Hyogo Summers

Your Home And School In The Summer

Summers are hot and humid. If you don’t have air-conditioning, make sure that at least have a functioning fan, preferably one with a timer & remote control. If you don’t have air-conditioning, the best way to spend the summer is to open all of the windows and place a fan so that it blows air through your apartment (i.e. place it in the middle of the room between two windows.) If you do have air-conditioning, try to set it at 28 C (80 F) – the official energy-saving guideline in Japan’s current energy crisis. Try using a fan instead as much as possible. Some air-conditioners have a remote control with a timer – set it to turn on before you come home from work and to turn off a while after you go to bed. This is a convenient way to stay comfortable and save money. It may be possible to get a timer if you don’t have one, so ask your supervisor/go-between.

At school, the classrooms probably won’t have air-conditioning, but perhaps the staff room will. Each school has a different dress code, so observe your fellow teachers to gain a general idea of what is acceptable. There will usually be a set day when the students (and by extension the teachers) will change from summer-wear to winter-wear. It is probably best to abide by this lest you be asked a million times, Samukunai? (Aren’t you cold?)

Due to the current energy crisis, Japanese offices have their thermostats set to 28 C (80 F), and employers encourage their employees to wear lighter clothing during the summer (called “Cool Biz” or “Eco Style”). For men, this often means no neckties and short-sleeved button up shirts, and for women it means short-sleeved blouses and knee-length skirts or capri pants.

Even in the summer, tank-tops, shorts, miniskirts, and open toed sandals are typically a major no-no. However, like everything, this differs according to each school, so again, observe the dress code or ask.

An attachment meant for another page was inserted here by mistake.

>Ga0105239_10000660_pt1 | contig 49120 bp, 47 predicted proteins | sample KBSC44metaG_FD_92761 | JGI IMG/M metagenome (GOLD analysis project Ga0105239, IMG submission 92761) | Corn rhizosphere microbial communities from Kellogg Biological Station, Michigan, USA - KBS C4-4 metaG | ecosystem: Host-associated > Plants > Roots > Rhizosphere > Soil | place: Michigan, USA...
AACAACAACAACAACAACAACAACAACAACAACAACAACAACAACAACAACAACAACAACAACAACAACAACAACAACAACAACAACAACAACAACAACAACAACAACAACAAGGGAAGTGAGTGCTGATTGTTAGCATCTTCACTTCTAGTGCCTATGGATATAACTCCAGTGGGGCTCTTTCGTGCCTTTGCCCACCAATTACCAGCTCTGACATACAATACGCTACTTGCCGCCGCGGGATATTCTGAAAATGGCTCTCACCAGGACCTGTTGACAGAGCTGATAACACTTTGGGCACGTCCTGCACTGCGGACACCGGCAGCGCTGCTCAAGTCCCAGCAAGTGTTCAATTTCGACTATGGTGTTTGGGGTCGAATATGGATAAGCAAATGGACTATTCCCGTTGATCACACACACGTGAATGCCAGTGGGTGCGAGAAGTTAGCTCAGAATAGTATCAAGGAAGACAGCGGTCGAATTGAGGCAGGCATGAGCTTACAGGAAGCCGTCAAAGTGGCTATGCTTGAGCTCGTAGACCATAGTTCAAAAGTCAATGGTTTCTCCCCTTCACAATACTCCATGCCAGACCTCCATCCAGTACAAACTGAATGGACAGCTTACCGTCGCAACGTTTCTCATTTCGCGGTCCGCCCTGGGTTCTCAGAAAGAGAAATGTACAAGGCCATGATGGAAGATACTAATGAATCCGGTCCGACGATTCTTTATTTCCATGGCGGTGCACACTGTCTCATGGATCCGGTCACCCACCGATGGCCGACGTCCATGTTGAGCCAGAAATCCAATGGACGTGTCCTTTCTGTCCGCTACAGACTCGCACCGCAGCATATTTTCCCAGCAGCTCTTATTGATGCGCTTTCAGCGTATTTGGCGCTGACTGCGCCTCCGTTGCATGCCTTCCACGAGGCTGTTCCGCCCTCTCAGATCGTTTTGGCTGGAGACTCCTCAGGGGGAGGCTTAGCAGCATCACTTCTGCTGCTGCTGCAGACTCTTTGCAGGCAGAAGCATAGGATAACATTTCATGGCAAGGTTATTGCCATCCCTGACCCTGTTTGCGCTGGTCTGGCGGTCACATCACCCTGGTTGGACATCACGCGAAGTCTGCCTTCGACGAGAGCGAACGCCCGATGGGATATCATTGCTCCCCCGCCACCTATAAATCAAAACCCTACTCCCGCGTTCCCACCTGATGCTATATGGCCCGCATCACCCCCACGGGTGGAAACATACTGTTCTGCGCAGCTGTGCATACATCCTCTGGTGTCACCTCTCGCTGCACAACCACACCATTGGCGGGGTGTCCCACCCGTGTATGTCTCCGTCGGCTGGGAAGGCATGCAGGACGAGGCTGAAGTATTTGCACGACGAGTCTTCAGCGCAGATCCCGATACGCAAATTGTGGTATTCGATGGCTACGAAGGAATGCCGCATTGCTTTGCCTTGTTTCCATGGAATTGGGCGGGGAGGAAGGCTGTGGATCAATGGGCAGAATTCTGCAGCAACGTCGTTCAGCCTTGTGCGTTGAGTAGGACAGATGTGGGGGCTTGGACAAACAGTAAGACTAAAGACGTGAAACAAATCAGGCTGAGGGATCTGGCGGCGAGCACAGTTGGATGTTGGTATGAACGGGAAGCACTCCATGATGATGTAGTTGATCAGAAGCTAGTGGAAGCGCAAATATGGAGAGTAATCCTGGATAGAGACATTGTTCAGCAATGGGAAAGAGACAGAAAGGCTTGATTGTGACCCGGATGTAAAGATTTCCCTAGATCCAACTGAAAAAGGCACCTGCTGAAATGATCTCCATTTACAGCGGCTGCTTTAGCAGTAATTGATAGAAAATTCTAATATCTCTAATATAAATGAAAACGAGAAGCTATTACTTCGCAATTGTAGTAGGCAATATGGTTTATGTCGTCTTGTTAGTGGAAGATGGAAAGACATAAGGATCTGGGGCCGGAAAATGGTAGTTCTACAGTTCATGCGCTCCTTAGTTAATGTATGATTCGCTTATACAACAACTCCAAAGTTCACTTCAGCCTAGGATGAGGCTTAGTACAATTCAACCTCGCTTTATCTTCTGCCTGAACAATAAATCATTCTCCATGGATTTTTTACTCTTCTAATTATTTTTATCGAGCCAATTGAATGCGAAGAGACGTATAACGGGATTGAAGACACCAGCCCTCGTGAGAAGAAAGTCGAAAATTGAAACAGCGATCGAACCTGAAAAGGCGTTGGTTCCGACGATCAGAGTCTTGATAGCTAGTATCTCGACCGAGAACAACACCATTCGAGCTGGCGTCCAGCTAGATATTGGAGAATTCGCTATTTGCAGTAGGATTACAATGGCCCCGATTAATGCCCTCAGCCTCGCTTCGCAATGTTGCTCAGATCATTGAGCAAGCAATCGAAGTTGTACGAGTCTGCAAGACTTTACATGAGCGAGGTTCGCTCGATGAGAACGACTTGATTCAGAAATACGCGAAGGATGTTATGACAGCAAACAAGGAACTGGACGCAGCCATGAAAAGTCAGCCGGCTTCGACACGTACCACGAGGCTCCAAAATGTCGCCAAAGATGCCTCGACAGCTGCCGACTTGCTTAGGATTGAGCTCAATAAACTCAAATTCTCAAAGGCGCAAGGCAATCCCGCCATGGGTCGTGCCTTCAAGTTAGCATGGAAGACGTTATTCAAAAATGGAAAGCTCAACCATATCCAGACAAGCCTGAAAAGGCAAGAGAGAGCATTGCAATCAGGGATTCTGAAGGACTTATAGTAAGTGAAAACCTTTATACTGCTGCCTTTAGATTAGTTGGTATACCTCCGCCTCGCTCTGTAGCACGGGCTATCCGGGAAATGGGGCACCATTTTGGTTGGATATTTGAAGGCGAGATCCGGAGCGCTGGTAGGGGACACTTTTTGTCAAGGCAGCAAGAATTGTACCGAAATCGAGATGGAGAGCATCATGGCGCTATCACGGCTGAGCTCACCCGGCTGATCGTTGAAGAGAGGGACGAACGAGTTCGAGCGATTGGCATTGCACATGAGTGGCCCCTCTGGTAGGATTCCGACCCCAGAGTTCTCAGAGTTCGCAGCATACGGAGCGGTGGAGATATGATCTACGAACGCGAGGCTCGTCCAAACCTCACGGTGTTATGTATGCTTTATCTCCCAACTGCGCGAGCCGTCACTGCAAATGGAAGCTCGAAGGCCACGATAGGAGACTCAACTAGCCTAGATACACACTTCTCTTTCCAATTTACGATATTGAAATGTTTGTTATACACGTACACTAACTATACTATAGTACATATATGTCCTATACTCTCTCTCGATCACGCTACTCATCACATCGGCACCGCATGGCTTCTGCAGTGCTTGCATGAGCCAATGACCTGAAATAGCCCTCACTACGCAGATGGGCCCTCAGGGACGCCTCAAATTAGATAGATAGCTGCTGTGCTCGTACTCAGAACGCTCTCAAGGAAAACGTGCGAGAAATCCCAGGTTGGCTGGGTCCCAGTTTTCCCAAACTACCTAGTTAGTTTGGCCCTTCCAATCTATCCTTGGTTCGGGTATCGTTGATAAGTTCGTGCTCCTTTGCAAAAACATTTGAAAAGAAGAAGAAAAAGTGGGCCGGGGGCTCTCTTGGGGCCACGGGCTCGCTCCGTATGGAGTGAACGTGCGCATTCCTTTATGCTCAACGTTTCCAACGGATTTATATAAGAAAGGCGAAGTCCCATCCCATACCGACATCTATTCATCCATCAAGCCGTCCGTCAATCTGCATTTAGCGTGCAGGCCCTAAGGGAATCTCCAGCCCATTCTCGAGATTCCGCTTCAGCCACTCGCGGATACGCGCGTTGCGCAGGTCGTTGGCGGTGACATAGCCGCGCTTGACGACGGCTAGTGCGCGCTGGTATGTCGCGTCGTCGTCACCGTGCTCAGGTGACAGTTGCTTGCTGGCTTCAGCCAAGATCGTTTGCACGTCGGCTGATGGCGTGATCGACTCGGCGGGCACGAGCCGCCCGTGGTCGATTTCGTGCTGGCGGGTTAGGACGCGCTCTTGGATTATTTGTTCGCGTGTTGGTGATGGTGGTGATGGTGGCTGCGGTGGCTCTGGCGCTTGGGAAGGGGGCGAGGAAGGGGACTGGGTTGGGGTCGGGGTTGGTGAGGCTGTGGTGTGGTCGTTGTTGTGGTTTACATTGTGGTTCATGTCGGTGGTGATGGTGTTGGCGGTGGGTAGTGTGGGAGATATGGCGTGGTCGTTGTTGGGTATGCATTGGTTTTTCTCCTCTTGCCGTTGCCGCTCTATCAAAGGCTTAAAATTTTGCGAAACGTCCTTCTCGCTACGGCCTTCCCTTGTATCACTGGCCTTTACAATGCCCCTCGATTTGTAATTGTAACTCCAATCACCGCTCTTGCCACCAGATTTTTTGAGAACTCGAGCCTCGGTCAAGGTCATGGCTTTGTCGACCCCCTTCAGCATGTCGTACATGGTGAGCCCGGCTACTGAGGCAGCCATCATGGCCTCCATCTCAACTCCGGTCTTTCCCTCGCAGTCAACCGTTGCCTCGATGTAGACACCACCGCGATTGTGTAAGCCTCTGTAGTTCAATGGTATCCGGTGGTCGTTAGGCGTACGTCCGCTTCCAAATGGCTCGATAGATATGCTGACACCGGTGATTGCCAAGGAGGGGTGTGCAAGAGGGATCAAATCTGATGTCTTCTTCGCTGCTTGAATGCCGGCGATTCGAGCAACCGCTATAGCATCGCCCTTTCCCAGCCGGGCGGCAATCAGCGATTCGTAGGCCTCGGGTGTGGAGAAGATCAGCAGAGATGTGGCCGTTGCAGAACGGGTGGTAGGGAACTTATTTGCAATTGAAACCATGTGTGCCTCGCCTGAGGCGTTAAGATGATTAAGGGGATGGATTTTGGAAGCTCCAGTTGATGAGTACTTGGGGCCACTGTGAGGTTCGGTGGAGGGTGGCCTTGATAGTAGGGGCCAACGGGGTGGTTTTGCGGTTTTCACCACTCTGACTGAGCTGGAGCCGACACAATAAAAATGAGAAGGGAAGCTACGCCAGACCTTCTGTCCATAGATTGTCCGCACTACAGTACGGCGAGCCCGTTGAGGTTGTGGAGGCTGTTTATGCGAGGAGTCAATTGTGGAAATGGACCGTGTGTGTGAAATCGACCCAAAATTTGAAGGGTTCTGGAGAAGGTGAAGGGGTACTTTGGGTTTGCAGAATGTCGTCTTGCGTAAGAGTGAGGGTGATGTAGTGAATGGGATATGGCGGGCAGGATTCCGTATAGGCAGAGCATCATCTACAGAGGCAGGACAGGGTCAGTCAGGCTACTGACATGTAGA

Tips For Rainy Season

  • Check out some of the Useful Items with pictures
  • Consider getting an electric dehumidifier. They can be expensive new, but they can be more affordable at the recycle shop. This is a must especially if you live near water. They also make good but slow clothes dryers for drying clothes inside.
  • Desiccant tubs and packets. These can all be obtained at the 100 yen shop or at Jusco/Besia/whatever. Put the tubs in closets in corner and under the sink. Put packets in your drawers. They also make hanger versions you can put on the rack in your closets.
  • Get vacuum bags and seal up all unused futons, sheets and winter sweaters. Stick in a desiccant pack and vacuum seal them.
  • Go to the coin laundry to dry your clothes if possible.
  • Stock up on 100 yen umbrellas as you will have at least 3 stolen from you every season.
  • Make sure to perform regular maintenance on your bikes and the like –this is a prime time for corrosion to set in.

Tips For Dealing With The Heat

  • Avoid salty foods and sugary soft drinks or caffeinated drinks–these just make you drier and more thirsty. Try drinking sports drinks (Aquarius, etc) instead.
  • Make sure you are stocked up on your favorite brand of deodorant from home as the stuff they sell here does not work on gaijin-sized sweat glands
  • Carry a bottle of water with you everywhere–get one that hooks onto your bag
  • Consider investing in an air conditioner–they are expensive and consume a lot of electricity but they keep you comfortable. The best time to buy an air conditioner is well before summer hits, as they are cheaper and more available then. (If you try to buy an AC in mid-summer, the store may be sold out.) Expect to pay between 40,000 and 80,000 yen.

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